• Sales of principle residences are exempt from tax as long as the properties have been lived in by the owners for the entire ownership period.  If the property has not been lived in or as been rented out for the period of the ownership, then some principal private residence relief can be claimed, but not on the entire value of the property.

There are two separate capital gains tax rates which apply depending on the asset which is being disposed of:

  • 28% for carried interest and disposals of second properties (such as rental or investment properties);
  • 20% on all other assets;

Please note that gains on ISAs typically do not lead to tax being due in the UK. Gains on ISAs are not tax deferred in the U.S.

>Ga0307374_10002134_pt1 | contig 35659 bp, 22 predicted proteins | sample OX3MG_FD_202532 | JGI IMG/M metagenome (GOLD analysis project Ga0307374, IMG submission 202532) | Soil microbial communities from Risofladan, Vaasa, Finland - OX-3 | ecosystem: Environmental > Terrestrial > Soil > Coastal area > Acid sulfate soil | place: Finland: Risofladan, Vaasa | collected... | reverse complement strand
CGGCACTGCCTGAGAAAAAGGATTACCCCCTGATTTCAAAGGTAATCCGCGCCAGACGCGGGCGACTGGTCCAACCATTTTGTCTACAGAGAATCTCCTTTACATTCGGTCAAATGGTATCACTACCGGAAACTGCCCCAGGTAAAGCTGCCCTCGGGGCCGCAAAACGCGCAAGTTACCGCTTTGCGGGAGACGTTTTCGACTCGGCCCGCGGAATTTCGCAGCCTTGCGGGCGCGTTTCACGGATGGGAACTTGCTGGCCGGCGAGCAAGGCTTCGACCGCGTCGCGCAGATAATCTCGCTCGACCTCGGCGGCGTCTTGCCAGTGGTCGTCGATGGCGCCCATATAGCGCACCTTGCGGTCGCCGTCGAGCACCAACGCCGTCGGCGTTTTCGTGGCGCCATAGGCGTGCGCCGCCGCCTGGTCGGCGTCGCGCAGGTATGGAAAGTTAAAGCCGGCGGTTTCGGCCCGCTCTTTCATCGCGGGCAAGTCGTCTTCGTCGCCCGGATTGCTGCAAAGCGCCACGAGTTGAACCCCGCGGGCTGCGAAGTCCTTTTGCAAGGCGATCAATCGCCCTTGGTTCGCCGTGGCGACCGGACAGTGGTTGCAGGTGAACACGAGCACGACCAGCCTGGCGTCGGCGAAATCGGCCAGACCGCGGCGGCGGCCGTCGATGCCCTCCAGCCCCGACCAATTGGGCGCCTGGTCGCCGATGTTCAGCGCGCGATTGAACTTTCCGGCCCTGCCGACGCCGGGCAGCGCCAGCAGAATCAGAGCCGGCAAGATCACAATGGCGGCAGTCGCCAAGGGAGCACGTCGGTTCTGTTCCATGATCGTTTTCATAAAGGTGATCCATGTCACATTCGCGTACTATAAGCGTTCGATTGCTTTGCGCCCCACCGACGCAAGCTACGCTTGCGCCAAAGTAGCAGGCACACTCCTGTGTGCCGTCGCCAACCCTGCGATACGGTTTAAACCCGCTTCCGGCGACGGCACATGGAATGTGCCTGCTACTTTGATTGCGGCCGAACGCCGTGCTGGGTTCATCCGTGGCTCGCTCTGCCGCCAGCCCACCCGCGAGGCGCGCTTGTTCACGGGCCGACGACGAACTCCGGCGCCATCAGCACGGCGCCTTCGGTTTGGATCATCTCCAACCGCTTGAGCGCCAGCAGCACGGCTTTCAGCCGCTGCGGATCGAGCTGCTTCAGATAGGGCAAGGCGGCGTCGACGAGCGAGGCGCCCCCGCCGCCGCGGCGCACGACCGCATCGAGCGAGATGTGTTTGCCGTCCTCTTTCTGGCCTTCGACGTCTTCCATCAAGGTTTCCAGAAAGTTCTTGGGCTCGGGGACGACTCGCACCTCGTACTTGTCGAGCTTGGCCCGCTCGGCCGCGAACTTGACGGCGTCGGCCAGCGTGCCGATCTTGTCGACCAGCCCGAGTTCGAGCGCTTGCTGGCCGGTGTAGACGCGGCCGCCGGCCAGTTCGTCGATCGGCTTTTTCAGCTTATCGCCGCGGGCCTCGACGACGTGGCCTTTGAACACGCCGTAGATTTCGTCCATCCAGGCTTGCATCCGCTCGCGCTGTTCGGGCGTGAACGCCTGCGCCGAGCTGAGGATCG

• As long as the individual is a Resident of the UK and they make contributions which are no greater than £20,000 each year, then any gains which arise from the disposal of such assets will not be subject to capital gains tax in the UK.

As mentioned earlier, the definition of “Ordinarily Resident” has now been abolished from April 2013 and onwards and that any individual who is a UK domicile who is Resident in the UK will be taxed on their worldwide income under the arising basis.  However, there are some specific cases whereby individuals who are Not Resident in the UK can be subject to capital gains tax in the UK upon the disposal of an asset (such as a disposal of a property under the Non Resident Capital Gains Tax rules which have applied since April 2015).

If an individual is non-domiciled and Resident in the UK, then they are only subject to tax on any UK sited assets disposed of as well as any proceeds which have been remitted to the UK which have a capital gain element relating to it (this is only applicable if the asset was disposed of during the UK residency period).